Kalkrand sells plots to remaining Build-Together beneficiaries

26 Mar 2015 16:00pm
KEETMANSHOOP, 26 MAR (NAMPA) – Sixty-two beneficiaries of the former Build-Together programme at Kalkrand were issued with the option to buy the plots earmarked for the now obsolete low-cost housing programme.
Seth Boois, the Kalkrand Village Council chief executive officer, said the plots measure around 400 square metres with prices below N.dollars 12 000 each.
Half of the 62 people were already approved beneficiaries of Build-Together funds for homes when the programme was halted at the inception of the national mass housing initiative.
The other 31 remained on the waiting list.
The Build-Together programme was implemented during the 1992/1993 financial year to house the low and ultra-low income earners of Namibia in both urban and rural areas. It was incorporated into Government's mass housing project at its launch in November 2013.
Those who were on the Build-Together programme's waiting list had their names listed as beneficiaries of the mass housing initiative.
Kalkrand is one of a few villages countrywide that had serviced land available at the advent of Government’s mass housing programme.
Villages, however, are currently excluded from the initiative implemented by the National Housing Enterprise on behalf of Government.
This has led to calls late last year from village councillors in the Hardap and Karas regions for the return of the Build-Together programme. The councillors indicated that they would continue to wait for the mass housing scheme, but in the meantime wanted to address the calls by their constituents for housing.
The councillors also expressed doubt that villagers would be able to afford houses under the mass housing plan as unemployment was rife in rural Namibia.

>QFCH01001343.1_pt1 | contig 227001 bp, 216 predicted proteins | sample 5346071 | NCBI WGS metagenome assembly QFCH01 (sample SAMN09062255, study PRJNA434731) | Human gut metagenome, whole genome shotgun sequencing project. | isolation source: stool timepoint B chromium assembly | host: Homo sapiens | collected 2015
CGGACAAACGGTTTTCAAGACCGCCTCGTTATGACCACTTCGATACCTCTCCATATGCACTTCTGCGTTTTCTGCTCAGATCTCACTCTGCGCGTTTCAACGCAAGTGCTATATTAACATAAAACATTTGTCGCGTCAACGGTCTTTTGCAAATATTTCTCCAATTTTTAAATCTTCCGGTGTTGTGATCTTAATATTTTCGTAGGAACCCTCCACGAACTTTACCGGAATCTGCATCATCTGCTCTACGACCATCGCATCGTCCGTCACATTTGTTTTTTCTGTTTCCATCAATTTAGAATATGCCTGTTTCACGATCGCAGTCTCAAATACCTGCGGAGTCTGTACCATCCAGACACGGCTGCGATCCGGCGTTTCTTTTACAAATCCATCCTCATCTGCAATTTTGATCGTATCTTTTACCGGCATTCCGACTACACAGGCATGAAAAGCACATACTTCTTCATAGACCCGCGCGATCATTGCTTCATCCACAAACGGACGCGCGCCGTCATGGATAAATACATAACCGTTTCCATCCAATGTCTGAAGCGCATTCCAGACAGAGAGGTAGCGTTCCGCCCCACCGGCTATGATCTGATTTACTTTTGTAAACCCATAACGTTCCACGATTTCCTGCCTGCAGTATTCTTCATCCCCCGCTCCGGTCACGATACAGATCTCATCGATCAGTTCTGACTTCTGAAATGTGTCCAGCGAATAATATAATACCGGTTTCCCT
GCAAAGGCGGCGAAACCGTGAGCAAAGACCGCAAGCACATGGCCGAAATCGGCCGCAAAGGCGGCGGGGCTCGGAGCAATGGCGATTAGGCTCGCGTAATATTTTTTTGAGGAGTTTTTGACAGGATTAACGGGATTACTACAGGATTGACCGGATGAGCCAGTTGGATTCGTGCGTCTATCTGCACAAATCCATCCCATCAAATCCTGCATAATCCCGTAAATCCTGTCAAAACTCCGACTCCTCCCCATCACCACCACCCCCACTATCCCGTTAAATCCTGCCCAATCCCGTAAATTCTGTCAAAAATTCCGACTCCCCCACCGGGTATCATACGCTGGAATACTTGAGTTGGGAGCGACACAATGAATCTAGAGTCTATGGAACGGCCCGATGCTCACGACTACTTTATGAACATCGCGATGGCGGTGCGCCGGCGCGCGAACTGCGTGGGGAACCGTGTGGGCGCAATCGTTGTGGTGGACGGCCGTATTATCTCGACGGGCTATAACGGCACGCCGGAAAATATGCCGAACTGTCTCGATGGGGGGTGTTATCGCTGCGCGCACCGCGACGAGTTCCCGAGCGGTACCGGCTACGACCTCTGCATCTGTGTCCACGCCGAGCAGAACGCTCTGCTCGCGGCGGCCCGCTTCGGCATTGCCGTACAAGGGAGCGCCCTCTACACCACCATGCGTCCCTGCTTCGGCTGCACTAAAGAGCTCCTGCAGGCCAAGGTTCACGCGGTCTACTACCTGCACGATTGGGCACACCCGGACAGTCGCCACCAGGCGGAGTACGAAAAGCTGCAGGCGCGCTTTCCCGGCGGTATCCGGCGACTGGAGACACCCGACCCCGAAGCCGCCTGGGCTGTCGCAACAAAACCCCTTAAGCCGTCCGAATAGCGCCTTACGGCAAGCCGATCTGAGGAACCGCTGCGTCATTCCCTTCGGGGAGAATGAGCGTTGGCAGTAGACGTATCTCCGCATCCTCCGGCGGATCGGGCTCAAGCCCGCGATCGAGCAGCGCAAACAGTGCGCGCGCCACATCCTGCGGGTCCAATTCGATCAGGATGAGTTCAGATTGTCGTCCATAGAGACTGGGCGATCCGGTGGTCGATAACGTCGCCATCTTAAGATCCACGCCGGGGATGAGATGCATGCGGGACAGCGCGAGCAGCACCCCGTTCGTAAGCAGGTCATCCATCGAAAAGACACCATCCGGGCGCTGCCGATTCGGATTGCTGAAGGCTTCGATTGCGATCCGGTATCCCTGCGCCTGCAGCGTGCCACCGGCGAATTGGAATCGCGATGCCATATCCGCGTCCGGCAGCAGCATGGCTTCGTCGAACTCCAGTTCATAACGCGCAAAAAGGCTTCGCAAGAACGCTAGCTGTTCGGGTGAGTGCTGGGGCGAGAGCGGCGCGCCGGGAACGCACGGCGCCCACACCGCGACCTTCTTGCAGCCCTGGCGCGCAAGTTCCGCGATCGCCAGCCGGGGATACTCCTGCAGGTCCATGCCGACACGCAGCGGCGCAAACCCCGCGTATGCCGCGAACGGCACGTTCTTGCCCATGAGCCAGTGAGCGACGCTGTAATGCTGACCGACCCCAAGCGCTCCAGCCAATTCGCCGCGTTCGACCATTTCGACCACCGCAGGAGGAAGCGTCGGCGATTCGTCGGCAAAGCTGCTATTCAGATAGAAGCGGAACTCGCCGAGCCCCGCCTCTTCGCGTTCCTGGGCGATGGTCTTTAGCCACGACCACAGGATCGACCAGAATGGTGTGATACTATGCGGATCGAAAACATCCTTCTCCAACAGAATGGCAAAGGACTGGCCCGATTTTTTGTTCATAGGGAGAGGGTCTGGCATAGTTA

In an interview with Nampa on Tuesday, Boois questioned when villages would finally become part of the mass housing programme.
He said in addition to providing housing, the programme would serve as a much-needed means of employment for many villagers and an economic boost for small towns.
Boois said that although the 62 families who now stand to buy the serviced erven are grateful at the opportunity to own land, they had concerns about payment and accessing funds with which to build homes.
“When the Build-Together programme was stopped, the hopes for these people of owning a home were dashed. These are mostly people with no access to resources like bank financing or other loans to build homes,” he said.
The council administrator was however optimistic that their village would continue its efforts to provide serviced land to its residents and to investors to stimulate employment.
“We are currently busy with a huge town planning effort where we want to service a large portion of land for housing and business, as Kalkrand is strategically located to truly become a sub-regional business hub - a gateway to many surrounding places and people passing through,” he said.
Boois also expressed hope that the newly-inaugurated Government would provide greater support to villages and settlements to become prosperous and self-sustainable in the near future.